6 Types of Salmon

What's the difference between wild and farmed, Coho and King, or Pacific and Atlantic salmon? Here's a helpful guide!

Raw salmon fish filletKARANDEAV/GETTY IMAGES

It’s no secret that salmon is good for you. There’s a ton of protein in salmon, and it’s loaded with nutrients and other health benefits, including calcium, zinc and omega-3 fatty acids. It’s also super delicious, whether it’s grilled, broiled, baked, pan-fried, seared or even raw.

Those are just a few reasons why salmon sales have soared in the last few years. It’s also because salmon is more accessible than ever, with fresh, frozen and canned salmon products available in grocery stores and fish markets all over the country. In fact, it’s the second most popular seafood in America, with more than 900 million pounds consumed a year (shrimp is first, in case you’re wondering).

There’s a lot more to salmon than meets the fish eye, however. There’s wild and farmed salmon, which often determines the variety of salmon you’re eating, plus its taste, texture and color. Atlantic salmon, for instance, is farmed (or should be since it’s been overfished), and will be fattier than wild salmon. Pacific salmon, which can be wild or farmed, includes various species, like king, coho, sockeye, pink and chum.

Where to begin? Start with the types of salmon you’ll see at the grocery store, all outlined below. We also have tips on how to buy salmon, how to remove salmon skin, and how to cook frozen salmon, plus ideas for side dishes for salmon and so much more.

1 / 6

Salmon steak with dill and salt on a cooking paper
Eugene03/Getty Images

Atlantic Salmon

Also known as sea run salmon, kelts or black salmon, there are three types of wild Atlantic salmon: North American, European and Baltic. Wild North American salmon isn’t commercially fished because of their endangered status. If you’re buying Atlantic salmon in the United States, expect it to be farmed. This fish has a mild flavor and light pink color, and it works really well in any of our easy salmon recipes.

2 / 6

two raw pieces of salmon prepared with with lemons and herbs before being cooked
Victoria Bee Photography/Getty Images

King Salmon

Also called chinook salmon, king salmon is the largest of the Pacific salmon. It’s prized by chefs and home cooks everywhere for its hight fat content and silky texture. Because it’s generally thicker, it’s a good cut for oven-roasted salmon in a cast-iron pan.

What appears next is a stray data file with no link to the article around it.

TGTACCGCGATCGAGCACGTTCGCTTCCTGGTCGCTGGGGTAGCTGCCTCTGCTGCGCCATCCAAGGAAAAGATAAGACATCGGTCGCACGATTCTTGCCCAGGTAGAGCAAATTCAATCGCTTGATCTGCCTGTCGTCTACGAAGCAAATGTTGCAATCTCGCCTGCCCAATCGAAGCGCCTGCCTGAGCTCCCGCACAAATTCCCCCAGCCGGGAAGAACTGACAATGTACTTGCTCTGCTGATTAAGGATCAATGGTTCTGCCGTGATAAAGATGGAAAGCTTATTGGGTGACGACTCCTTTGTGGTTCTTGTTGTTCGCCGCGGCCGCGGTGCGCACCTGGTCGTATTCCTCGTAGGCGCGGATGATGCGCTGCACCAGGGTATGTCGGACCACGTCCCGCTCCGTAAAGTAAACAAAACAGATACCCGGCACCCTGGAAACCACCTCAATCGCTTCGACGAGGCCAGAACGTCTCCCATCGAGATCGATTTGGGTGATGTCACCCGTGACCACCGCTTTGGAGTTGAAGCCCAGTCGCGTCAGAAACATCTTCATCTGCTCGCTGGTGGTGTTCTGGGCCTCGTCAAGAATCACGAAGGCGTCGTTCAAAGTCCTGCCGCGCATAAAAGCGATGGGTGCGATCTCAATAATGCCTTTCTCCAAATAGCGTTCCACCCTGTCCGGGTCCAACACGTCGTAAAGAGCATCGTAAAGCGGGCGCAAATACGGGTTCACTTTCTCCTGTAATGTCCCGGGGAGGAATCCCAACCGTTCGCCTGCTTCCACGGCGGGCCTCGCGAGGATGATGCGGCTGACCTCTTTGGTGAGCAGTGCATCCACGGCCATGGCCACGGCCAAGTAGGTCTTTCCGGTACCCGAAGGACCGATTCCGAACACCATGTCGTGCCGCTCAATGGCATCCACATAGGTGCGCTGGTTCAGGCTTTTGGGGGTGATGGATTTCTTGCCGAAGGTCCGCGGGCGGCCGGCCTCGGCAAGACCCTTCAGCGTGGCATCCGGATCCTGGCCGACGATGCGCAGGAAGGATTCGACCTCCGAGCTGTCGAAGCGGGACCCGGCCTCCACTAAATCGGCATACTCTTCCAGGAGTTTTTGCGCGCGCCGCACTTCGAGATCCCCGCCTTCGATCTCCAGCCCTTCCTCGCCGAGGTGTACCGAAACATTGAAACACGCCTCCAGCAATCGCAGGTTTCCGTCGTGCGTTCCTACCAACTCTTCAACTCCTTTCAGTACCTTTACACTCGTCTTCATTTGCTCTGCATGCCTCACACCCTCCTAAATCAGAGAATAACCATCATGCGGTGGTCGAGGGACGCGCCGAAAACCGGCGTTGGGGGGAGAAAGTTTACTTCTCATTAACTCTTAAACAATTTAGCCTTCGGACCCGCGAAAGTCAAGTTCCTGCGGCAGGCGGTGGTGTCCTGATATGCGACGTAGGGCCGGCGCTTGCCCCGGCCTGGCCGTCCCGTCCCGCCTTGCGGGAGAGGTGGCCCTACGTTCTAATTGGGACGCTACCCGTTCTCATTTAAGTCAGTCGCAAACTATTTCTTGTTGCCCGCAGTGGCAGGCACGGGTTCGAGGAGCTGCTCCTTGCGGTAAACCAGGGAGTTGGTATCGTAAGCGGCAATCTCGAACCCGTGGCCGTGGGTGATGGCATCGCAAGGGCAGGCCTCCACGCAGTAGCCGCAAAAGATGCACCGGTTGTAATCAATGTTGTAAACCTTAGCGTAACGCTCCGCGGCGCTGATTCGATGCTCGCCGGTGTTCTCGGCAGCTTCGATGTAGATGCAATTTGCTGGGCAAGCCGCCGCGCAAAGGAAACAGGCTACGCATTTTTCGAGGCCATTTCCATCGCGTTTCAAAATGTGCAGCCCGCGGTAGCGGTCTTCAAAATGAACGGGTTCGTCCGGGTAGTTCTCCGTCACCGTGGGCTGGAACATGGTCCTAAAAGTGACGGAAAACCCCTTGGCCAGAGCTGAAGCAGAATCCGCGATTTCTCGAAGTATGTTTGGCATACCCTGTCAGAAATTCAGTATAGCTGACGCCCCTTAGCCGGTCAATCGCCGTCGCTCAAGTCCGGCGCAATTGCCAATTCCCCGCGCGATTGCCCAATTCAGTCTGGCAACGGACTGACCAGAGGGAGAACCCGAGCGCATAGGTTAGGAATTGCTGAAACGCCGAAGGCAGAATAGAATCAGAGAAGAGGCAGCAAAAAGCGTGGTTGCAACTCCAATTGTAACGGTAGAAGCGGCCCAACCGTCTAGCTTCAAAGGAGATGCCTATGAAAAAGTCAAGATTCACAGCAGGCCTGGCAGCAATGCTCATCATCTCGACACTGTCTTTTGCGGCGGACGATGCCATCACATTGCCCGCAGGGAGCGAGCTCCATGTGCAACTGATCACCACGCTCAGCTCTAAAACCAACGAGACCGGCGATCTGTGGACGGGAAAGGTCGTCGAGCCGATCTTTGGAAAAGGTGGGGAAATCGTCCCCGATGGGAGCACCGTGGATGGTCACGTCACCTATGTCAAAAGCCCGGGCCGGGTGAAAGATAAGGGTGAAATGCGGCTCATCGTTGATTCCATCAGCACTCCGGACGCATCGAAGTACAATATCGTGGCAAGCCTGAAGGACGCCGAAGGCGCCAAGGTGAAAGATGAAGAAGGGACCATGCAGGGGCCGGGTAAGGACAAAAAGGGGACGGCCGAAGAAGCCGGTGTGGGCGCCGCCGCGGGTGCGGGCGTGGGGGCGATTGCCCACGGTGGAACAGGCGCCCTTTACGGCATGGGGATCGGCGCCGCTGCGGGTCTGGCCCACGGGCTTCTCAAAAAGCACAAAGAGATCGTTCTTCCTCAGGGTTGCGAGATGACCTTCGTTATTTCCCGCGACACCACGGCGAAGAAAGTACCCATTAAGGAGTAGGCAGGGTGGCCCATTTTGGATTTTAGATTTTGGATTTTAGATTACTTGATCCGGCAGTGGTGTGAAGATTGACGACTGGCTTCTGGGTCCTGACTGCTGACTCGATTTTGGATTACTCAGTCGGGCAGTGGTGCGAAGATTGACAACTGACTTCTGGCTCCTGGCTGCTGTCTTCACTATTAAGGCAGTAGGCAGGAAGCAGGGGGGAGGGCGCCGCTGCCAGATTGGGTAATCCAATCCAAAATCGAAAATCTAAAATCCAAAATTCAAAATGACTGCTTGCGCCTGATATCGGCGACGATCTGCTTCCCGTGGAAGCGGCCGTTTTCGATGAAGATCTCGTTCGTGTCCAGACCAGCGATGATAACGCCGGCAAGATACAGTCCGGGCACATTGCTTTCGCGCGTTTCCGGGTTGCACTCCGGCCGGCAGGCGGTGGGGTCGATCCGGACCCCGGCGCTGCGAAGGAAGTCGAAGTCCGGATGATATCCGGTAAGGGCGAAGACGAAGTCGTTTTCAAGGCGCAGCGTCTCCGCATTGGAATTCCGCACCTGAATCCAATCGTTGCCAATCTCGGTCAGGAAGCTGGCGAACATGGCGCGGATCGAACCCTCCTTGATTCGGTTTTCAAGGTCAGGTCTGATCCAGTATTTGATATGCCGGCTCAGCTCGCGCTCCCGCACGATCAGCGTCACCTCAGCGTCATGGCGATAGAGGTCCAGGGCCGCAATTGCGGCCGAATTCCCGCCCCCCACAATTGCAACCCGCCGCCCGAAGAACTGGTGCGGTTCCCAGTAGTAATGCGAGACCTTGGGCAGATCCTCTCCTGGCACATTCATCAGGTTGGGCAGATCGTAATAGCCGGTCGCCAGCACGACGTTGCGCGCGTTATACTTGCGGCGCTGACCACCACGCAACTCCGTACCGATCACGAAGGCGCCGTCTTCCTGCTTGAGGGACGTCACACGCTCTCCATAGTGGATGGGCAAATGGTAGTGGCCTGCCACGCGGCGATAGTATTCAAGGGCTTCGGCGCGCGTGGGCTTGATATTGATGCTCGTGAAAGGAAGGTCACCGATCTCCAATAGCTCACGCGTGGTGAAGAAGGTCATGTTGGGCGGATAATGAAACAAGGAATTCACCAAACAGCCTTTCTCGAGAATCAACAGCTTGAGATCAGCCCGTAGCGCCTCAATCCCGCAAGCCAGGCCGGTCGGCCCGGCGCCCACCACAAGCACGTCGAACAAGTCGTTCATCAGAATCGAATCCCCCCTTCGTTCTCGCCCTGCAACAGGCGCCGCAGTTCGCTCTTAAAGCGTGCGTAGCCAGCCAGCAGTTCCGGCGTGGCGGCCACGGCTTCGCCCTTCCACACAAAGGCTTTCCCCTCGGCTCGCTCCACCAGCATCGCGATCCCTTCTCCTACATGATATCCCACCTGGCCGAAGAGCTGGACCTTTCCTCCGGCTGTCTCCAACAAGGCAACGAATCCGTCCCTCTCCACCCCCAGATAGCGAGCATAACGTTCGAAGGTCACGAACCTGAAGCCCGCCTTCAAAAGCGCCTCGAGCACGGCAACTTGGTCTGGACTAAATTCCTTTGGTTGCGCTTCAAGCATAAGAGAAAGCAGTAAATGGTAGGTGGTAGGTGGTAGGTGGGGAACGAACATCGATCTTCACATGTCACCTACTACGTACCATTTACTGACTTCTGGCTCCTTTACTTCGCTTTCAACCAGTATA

3 / 6

Sockeye salmon fillets on a white background
VickyRu/Getty Images

Sockeye Salmon

Also called red salmon, sockeye salmon is stronger in flavor and lower in fat than other varieties. You can serve it raw, smoked or grilled, and it makes great salmon burgers, too. Because it’s leaner than other types of salmon, sockeye is great for something like salmon en papillote (baked in paper), which helps it retain some moisture.

4 / 6

Raw salmon steaks
hiphotos35/Getty Images

Coho Salmon

Northwestern coho salmon are threatened under the Endangered Species Act due to commercial overfishing and habitat loss, but several types of wild-caught coho are sustainable. Also called silver salmon, coho salmon has a mild taste, a firmer yet delicate texture and medium fat content. Some consider this a good fish for salmon newbies! They’re smaller than king salmon, and they work really well for cedar-plank grilling. But they’re equally good for poaching or roasting whole.

5 / 6

Pink Salmon Canned smoked fish, on wooden cutting board, on white background with herbs and ingredients, top view flat lay
Ilia Nesolenyi/Getty Images

Pink Salmon

Pink salmon are usually canned. The wild-caught fish weighs less than six pounds, and the flesh is lean, light colored and mild tasting. Canned pink salmon has a ton of nutritional value, especially when used in salads and salmon cakes. Try it in our air-fryer salmon patties for a light meal.

6 / 6

Female hand with a spoon with red caviar over an open glass jar filled with red caviar to the top on a beige textured stone surface. Seafood, delicacies, healthy nutrition. Place for text. Top view, shallow depth of field
Andrej Filonenko/Getty Images

Chum Salmon

Also known as silverbrite, keta or dog salmon, chum salmon is a popular source of salmon roe, which can be used as caviar. You’re more likely to see it listed as ikura on the menu at your favorite sushi bar. The fish is generally a smaller species, with a pale to medium-red flesh and lower fat content. If you can get your hands on chum salmon fillets, they’re as good in any recipe as other types of salmon. Or try the roe on crispy potato pancakes with creme fraiche and chives.

Lesley Balla
As an associate food editor for Taste of Home, Lesley writes and edits recipes, works closely with freelancers, and tracks cooking and food trends. After working in hospitality for a decade, Lesley went on to report on the food industry for national, regional and local print and digital publications. Throughout her career, she’s highlighted both famous and unsung culinary heroes, featured up-and-coming wine and spirits destinations, and closely followed the food scenes and chefs in many cities. Her own cooking style has been influenced by the places she's lived: Ohio, Key West, Massachusetts, Oregon, and a long stint in Southern California, where she still visits as often as possible, if only for the citrus and avocados. When not at her desk, you’ll find Lesley taking photos of everything, hitting farmers markets, baking something delicious at home and road-tripping around the Pacific Northwest with her husband and their bottled-chaos pup, Pucci, shucking oysters and cracking crabs along the way.